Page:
In my last two recaps I talked about how “false scarcity” is an economic myth, and how retailers influence the production of Amiibos. In short, a company must always try to match demand to get the most out of their product. When a company supplies less than demand, it is not because of any sinister motives, but because of lower expectations and faulty market research.
OK then, says the Nintendo fan, now that they know there is enough demand, why don’t they increase supply?
Here, I am going to answer just that question. Due to the complex nature of global supply chain management, few companies are able to alter the supply chain once it is in place. In the case of Amiibos, the supply chain goes something like this: Corporate (Nintendo), Manufacturing (China), Transport (From China), and Transport again (within each country), and Retail. As you can see, Nintendo is only one part of the global Amiibo Supply Chain. All the rest are contracted by Nintendo.
A lot of work goes into making these plastic figures
Here is a brief idea on each of these:
This is the decision making body and the central stakeholder in the entire operation. Nintendo is responsible for setting up the Amiibo caravan, getting all the contracts done, and locking down the supply number.
Often, Nintendo is also responsible for the artistic design of the Amiibos themselves, and their functionality.
These are the guys in China making all 50+ Amiibos. They design the assembly line, switch-overs (change from one character to the next), and general quality of the product. Of course, they are contracted by Nintendo to achieve certain quality thresholds and to produce a certain number of Amiibos.
Note that these guys are also contracted with other companies, and are only obligated to follow the initial contract. Any change that Nintendo would want to suggest is subject to a “change order” form, which I will explain later.
This is where the Amiibos are transported from one place to another. Basically, Nintendo is usually responsible for finding a contractor to transport the Amiibos from China to the rest of the world. After that, it is usually retailer’s responsibility to transport the Amiibos from each harbor to stores in the country.
As with Manufacturing, Nintendo contracts transportation companies with delivery dates and numbers of Amiibo. Usually, transportation companies are the ones responsible for storage issues as well (which can be expensive).
Contrary to their position in the Supply Chain, Retail are usually the first to be contacted by corporate. It is their input that usually has the most on the number of supply being manufactured.
I already detailed that in the last recap.
Everythin in the supply chain depends on each other
Even though this is a somewhat straightforward supply chain, there is a limited ability to change it once it is in place. That is because how contracting works:
Contracting and Change Orders:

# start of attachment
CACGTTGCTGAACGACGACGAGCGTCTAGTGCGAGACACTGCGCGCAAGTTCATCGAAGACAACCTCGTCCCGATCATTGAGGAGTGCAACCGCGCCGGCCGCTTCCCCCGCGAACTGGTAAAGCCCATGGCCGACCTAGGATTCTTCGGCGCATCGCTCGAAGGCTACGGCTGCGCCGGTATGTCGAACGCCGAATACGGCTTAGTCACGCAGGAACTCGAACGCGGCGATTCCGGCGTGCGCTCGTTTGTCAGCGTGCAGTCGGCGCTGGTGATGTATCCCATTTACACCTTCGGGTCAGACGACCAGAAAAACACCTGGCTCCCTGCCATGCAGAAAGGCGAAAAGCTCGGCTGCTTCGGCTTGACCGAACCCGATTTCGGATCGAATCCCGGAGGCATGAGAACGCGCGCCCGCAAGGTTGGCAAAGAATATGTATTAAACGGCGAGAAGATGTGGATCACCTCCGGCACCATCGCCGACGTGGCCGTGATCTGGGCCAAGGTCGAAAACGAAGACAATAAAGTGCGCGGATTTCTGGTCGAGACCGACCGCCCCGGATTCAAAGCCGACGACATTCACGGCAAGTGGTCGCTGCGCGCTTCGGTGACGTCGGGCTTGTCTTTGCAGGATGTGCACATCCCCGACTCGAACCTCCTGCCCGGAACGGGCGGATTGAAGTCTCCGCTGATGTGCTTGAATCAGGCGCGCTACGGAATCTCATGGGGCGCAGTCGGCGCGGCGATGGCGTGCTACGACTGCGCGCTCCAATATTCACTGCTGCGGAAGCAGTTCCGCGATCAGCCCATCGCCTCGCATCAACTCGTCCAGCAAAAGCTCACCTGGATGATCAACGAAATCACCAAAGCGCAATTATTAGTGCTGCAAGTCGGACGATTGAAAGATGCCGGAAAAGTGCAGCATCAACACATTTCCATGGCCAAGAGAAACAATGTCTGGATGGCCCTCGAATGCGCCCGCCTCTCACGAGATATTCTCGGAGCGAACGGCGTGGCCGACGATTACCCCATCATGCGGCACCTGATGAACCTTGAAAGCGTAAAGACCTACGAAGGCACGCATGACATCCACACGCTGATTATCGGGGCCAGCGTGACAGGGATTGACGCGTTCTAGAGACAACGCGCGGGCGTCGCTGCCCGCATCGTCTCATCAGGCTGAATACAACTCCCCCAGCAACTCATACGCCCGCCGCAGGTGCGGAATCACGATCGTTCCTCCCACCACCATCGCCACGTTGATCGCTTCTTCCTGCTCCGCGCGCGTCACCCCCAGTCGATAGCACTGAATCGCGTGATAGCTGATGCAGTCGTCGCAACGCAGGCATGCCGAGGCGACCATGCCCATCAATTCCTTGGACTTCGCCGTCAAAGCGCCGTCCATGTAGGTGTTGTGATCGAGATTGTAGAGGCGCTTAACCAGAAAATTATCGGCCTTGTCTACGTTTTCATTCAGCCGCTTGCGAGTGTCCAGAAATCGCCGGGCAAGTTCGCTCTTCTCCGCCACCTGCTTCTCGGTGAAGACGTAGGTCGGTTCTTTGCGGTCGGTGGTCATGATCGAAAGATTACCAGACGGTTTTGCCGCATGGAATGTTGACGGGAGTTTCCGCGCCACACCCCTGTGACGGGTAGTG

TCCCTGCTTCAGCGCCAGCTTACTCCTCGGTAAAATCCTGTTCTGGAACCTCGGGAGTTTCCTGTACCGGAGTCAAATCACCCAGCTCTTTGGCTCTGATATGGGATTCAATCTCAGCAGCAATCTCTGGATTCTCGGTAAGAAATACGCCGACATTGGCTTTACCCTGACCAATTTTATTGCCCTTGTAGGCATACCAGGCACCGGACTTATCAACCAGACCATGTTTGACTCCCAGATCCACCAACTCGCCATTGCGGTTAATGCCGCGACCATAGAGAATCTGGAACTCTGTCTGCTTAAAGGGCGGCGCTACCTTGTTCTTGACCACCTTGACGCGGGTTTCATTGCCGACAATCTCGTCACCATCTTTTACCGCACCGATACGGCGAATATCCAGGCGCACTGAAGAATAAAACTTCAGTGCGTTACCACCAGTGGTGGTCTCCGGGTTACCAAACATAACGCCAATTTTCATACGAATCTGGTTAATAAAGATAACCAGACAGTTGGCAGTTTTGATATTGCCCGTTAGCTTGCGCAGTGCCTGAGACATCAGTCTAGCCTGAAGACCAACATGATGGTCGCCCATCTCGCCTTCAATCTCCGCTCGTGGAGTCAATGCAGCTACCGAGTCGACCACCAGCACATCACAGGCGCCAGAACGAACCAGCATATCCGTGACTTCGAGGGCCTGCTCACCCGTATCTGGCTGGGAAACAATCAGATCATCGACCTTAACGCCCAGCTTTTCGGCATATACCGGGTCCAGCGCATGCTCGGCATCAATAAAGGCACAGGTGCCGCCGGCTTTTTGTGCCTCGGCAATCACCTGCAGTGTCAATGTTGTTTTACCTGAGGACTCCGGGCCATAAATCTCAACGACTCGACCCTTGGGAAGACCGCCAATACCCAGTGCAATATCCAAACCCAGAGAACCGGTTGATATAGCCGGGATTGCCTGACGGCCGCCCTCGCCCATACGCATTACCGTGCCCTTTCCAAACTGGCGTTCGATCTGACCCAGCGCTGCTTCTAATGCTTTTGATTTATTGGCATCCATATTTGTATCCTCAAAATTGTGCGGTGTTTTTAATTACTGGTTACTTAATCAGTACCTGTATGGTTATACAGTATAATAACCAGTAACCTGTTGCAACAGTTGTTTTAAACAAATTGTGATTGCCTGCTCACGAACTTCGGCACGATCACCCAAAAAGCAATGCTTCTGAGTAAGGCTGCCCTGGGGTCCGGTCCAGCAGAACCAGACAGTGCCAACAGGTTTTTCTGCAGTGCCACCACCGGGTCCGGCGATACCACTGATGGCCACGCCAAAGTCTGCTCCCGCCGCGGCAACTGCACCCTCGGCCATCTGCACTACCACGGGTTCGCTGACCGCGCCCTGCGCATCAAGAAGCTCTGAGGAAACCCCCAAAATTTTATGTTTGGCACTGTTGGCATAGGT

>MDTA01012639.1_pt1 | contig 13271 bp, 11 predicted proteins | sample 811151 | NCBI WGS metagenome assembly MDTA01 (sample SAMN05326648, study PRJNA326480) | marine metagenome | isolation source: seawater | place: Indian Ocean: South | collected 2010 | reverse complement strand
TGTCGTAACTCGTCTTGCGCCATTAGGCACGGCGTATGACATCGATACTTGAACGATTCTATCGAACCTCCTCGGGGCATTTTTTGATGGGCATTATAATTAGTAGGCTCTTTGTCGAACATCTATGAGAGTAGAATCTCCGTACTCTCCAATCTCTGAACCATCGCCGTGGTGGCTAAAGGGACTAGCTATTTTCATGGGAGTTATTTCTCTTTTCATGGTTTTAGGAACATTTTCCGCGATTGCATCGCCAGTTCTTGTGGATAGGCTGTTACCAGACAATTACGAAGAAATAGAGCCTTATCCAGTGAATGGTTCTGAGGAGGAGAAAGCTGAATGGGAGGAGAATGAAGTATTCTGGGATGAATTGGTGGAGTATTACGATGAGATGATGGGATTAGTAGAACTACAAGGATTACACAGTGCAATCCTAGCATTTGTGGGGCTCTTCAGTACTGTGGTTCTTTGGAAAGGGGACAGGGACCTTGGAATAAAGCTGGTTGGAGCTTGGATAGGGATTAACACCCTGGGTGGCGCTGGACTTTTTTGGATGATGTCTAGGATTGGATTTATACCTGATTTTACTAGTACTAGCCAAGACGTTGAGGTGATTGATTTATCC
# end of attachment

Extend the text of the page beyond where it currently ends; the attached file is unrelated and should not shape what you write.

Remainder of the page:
Contracts work on two phases, the initial contract, and during the contract.
In the initial contract phase, the contractors usually agree on relatively low terms. That is because of two reasons: because they would want a repeat customer, and because they might compensate when corporate asks for a change in the contract.
When a company asks for a “change order”, they are at the mercy of the contractor, who usually make it really expensive. Because at this moment, corporate exposes their “need” for that change, and they negotiate at a position of weakness.
The world of real buisness
Because of the nature of both contracting and the supply chain, Nintendo is not able to adjust only one contract, but the entirety of the supply chain. Hence, any change they suggest, is going to be too expensive for them to implement.
*- Did you save the earth from being dominated by an alien being older than time before reaching middle school? Bigboss0110 pays tribute to the Earthbound 4 who did do just that in the first Bloggers Wanted Response of this month.
The US had the most supply, and yet were the only place to experience a shortage
Imagine these containers being filled with Amiibos, and then imagine Somali pirates taking those Amiibos from you
As a Project Manager, Contracters are my bitches, until I need a Change Ordet in which case the roles are reversed
T- Why can't we all play in the same console? Asks visule. Preferrably on PC, he adds.
?- I am not entirely sure what The Travisionist is talking about, but I think its a videogame called Fran Bow or something.
F- I didn't initially want to "award" Sylveria Shini yet another failblog, but she obviouslt doesn't care. This fail is so that other learn what not to do when making a "conterversy" blog. 1- Stick around in the comments and add to the conversation, 2- Add more about your thoughts rather than just pointing at something an yelling "haah I got you", 3- Tell us why we should care about this. As it is now, this blog is a fail.
That's it for my eploration of the Nintendo Amiibo situation. As a mechancial engineer and project manager, I found it facinating dissecting the Amiibo supply chain. Howver, I find it even more facinating how people in the internet continue to spread around bonkers economical theories such as "false scarcity" and "investor attention".
Fact it, the US go more than 50% of all Amiibo shipments (meaning Nintendo recognized the US as prime consumer), and that still didn't cover demand while being enough for everywhere else in the world. It wasn't grand conspiracy; it was simply misjudgment of demand, and mostly for select figures.
In the future, I suspect Nintendo will produce similar numbers of Amiibo figures as demand starts to decrease. As I see it, a lot of the current demand ins simply unsustainable, and Nintendo lost money by not having enough to ride it. More people would buy less Amiibos in the future, instead of the collectors that are buying up all of the rare figures now.